Ocean Sciences Here We Come!

Happy New Year!

2018 will be another exciting year for WhaleTimes.

First up on our agenda is the Ocean Sciences meeting in Portland in February.  WhaleTimes Director, Ruth A. Musgrave is presenting a poster.

Other events we already have planed include:

  • a new vaquita research mini-book from WhaleTimes and an update video newsletter (created by Oregon Coast Aquarium’s Oceanscape Network) as part of our Save the Vaquita efforts and curriculum
  • Fintastic Friday: Giving Sharks, Skates, and Rays a Voice (May)
  • following researchers into the deep to study animal vision in hydrothermal vents
  • October 17 is the 10th anniversary of Hagfish Day! Hard to believe this exciting holiday created by WhaleTimes  is still going strong. (October  17)

and so much more!

We hope you can join us all year and help us save ocean animals by promoting the importance of Sustainable Seafood.

Flat Stanley celebrates Fintastic Friday

 

What does everyone want for the holidays? Postcards from the DEEPEND, of course! Throughout December we’ll post a new Postcard from one of our amazing, talented, and simply fun scientists from the DEEPEND Consortium.

Merry Deep Sea or Happy Anglerfish or is it…

Flat Stanley celebrates Fintastic Friday

PDF Version Flat Stanley Celebrates Fintastic Friday

Six-gill Shark

Hi Everyone,

Meet a gorgeous shark, the six-gill shark. This is a deep-water shark and as you can guess from the name, it has six gill slits. Those are the openings the water goes out after it passes over the gills.   Most other sharks have 5 gill slits. A couple have 7.

The six-gill shark’s relatives date back over 200 million years. It has a heavy and powerful body with a round blunt snout. A six-gill shark’s color ranges from tan, brown, gray and even to black. Six-gills grow up to 18 feet (5.5 meters) long.  That’s longer than a utility vehicle. Female six-gill sharks are larger then the males.

Another way six-gill sharks differ from other sharks is that its dorsal fin. It only has one (which isn’t unusual) but the one dorsal fin is located further back near the tail. Other dorsal fin of other sharks is usually near the center of their body (on their backs, of course).

Like the prickly shark, the six-gill might appear slow and sluggish when caught on film by an ROV or the very cool “Eye-in-the-Sea” camera. But hey, how would we look sitting on the couch texting friends or binge watching your favorite show? In between meals, a six-gill doesn’t waste energy zooming around the sea. When hunting, though, six-gills  burst into action. They ambush prey from a close range. Six-gills eat small fishes, snails, crabs, shrimp, and squid.

Because of its deep-sea lifestyle, little is know about its reproductive behavior or other behaviors.

Six-gill sharks are threatened due to being overfished and caught in nets set for other species.

See you next time,
Dudley

Fintastic Friday is here!

Friday May 13, 2016 is an important holiday, Fintastic Friday: Giving Sharks, Skates, and Rays a Voice!

WhaleTimes created Fintastic Friday: Giving Sharks, Skates, and Rays a Voice to help raise awareness and encourage advocacy to protect elasmobranchs. Fintastic Friday SKATE Courtesy NOAA Ocean Explorer wbsmThis special annual holiday is celebrated worldwide.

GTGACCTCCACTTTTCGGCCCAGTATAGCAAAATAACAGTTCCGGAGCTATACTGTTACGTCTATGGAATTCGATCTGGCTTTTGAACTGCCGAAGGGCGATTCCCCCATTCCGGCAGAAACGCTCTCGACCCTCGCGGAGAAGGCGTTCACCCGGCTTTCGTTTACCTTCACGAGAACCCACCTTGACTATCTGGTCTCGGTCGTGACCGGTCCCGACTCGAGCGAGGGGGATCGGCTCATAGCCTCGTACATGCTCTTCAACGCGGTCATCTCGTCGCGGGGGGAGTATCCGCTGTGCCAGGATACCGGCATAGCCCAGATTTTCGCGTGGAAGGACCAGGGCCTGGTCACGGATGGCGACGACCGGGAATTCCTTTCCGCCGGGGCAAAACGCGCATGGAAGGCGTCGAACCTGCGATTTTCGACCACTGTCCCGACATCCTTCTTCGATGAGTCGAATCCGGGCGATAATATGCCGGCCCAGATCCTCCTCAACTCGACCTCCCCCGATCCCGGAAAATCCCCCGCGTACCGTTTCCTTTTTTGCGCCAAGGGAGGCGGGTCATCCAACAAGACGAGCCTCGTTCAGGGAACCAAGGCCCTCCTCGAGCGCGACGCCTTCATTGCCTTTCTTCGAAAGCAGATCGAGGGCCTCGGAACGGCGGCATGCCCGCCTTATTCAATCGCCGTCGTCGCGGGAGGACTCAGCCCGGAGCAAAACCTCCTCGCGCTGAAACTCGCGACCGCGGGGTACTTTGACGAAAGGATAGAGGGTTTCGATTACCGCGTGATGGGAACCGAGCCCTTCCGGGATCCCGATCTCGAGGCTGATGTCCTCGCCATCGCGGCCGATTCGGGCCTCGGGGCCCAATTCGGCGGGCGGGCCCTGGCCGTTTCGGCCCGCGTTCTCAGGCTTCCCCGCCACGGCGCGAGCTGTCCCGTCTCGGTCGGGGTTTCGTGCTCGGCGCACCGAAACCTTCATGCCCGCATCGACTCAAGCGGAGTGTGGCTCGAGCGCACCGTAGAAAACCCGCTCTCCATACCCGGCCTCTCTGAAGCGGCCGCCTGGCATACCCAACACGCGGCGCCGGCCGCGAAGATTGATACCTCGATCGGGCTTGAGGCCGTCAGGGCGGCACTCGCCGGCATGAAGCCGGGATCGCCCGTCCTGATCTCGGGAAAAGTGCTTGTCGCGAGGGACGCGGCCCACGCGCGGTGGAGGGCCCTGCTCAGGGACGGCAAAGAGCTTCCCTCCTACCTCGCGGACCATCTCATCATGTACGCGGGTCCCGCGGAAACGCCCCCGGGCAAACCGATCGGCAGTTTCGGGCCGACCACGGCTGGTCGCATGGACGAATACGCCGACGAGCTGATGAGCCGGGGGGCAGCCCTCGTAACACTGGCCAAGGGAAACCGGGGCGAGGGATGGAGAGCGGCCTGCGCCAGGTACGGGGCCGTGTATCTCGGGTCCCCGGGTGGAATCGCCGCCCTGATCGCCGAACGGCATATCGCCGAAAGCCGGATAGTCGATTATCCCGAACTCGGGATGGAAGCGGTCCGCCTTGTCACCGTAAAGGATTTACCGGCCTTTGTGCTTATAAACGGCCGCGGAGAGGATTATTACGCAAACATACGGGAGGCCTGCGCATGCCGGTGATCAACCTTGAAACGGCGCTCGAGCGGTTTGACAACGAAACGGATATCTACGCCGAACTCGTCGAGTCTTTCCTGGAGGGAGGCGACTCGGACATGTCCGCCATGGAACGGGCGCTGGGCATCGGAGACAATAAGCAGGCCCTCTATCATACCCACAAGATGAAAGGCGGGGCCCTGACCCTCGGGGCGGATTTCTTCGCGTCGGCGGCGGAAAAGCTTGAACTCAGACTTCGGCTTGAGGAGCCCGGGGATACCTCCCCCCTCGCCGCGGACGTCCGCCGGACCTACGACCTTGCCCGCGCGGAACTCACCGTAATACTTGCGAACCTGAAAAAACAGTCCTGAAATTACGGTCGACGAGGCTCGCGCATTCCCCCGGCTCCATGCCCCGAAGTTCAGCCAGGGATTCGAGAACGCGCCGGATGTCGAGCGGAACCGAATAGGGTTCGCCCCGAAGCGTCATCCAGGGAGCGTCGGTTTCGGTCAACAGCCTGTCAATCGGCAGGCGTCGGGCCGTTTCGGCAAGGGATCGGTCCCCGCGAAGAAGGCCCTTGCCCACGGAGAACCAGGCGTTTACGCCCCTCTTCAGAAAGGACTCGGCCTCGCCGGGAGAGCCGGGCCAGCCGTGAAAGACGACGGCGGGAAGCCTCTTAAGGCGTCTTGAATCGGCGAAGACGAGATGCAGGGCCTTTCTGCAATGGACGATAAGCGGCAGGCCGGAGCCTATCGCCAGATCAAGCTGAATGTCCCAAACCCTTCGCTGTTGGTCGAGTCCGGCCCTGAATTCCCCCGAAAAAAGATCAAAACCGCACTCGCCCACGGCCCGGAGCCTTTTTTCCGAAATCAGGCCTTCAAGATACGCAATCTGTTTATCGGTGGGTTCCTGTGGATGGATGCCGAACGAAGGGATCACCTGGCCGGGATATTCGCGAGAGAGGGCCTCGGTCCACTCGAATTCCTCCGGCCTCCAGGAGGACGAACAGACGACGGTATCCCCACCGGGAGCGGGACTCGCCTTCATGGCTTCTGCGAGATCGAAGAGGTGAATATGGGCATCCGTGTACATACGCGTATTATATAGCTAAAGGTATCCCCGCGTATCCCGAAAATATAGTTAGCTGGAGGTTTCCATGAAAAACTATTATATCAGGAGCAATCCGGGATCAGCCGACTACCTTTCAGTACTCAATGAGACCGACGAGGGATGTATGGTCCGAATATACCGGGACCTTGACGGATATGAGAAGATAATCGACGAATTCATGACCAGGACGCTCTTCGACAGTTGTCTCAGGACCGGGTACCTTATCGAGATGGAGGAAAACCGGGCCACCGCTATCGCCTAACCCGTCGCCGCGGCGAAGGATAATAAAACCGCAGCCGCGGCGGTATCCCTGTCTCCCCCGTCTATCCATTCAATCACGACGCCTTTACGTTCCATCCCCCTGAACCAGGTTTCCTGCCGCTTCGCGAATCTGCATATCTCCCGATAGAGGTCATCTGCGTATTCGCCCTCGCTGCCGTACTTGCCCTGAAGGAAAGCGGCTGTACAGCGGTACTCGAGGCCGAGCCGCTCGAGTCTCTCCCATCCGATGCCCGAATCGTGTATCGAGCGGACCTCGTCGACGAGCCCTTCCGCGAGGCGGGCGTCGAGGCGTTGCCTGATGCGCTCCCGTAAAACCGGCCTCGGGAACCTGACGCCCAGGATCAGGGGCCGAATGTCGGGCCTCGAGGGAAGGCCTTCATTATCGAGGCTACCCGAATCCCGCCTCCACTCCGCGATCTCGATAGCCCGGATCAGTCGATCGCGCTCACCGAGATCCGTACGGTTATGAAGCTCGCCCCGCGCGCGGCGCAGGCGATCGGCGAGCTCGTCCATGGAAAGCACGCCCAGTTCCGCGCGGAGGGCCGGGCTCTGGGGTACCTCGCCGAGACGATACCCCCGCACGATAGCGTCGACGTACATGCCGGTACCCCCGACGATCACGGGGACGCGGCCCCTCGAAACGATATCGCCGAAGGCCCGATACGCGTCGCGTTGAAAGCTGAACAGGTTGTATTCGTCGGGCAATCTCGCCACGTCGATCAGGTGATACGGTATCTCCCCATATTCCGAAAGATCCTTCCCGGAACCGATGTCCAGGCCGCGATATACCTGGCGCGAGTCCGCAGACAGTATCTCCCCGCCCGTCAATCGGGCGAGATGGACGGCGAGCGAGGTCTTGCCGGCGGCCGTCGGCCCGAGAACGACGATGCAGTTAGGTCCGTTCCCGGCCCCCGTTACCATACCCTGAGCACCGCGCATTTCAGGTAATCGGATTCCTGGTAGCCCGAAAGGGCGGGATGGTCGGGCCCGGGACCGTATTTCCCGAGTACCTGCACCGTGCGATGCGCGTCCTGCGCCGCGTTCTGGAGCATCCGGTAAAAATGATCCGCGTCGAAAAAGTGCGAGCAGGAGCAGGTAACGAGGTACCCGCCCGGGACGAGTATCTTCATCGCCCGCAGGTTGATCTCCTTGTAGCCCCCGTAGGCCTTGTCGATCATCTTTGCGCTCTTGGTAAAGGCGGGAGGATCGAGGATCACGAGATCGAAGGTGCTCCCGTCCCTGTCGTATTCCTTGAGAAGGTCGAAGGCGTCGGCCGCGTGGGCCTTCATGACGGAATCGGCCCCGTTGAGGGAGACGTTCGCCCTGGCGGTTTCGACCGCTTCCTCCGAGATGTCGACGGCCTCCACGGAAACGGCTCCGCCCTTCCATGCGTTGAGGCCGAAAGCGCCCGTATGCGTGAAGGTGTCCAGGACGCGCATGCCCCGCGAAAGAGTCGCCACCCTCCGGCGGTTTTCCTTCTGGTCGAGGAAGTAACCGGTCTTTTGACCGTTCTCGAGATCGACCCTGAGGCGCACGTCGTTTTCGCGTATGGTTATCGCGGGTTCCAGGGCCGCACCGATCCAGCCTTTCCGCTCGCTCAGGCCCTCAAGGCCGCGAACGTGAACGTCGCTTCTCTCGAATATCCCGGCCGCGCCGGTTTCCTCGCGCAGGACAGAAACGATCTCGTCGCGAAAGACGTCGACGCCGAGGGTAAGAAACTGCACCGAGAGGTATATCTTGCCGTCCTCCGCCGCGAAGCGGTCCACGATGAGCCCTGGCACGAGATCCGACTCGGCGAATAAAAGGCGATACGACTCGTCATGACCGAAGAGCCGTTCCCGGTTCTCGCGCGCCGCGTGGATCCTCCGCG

Humans are not doing their job to protect sharks. Movies, books, and news outlets have created and perpetuated a false, but stereotypical view of sharks. This misguided hatred has caused a lack of compassion  or understanding about sharks’ significant role in the health of the ocean. People hear even less about skates and rays.

On average, only 10 people are killed by sharks a year — in the entire world. BUT people kill more than 11,000 sharks EVERY HOUR of every day. Can you imagine people remaining mum if that number were whales? Dolphins? Penguins? Or some other popular species? Never.

We’ll say it again,  People are not doing their best to protect sharks.

WhaleTimes believes kids are the future of sharks. No one is louder and more enthusiastic than a kid who cares. Kids love sharks. They haven’t seen the movies or heard the skewed, sensationalized, and poorly researched news clips. We want kids from all over the world cheering, SAVE THE SHARKS on this special holiday and every day.

Find out how to celebrate and protect sharks today!

Oceanscape Network highlights WhaleTimes Director

Mission Shark Rescue coverCongratulations to our very own Ruth A. Musgrave for her efforts in shark and ocean conservation, her new book MISSION: SHARK RESCUE (National Geographic Children’s Books March 2016) and for being highlighted by Oregon Coast Aquarium’s Oceanscape Network as part of their S.T.E.A.M. Powered: Profiles in Science, Creativity and Exploration.

This multi-part series features five women who are at the tops of their fields in Science, Technology, Engineering, Art and Math. Over the 2015-16 school year, one week will be dedicated to each person, highlighting their education, careers and innovative contributions to their various disciplines — including the discovery of new species, the School Visits April 2016 (12) 448 x 274exploration of hostile ecosystems and the conservation of marine species.

This week, schools are encouraged to submit students’ questions to Ruth via the Oceanscape Network.

Ruth is also sharing her shark conservation message with students throughout Oregon as part of a community service effort with Barnes and Noble (Tualatin) and throughout the world through Skype interviews.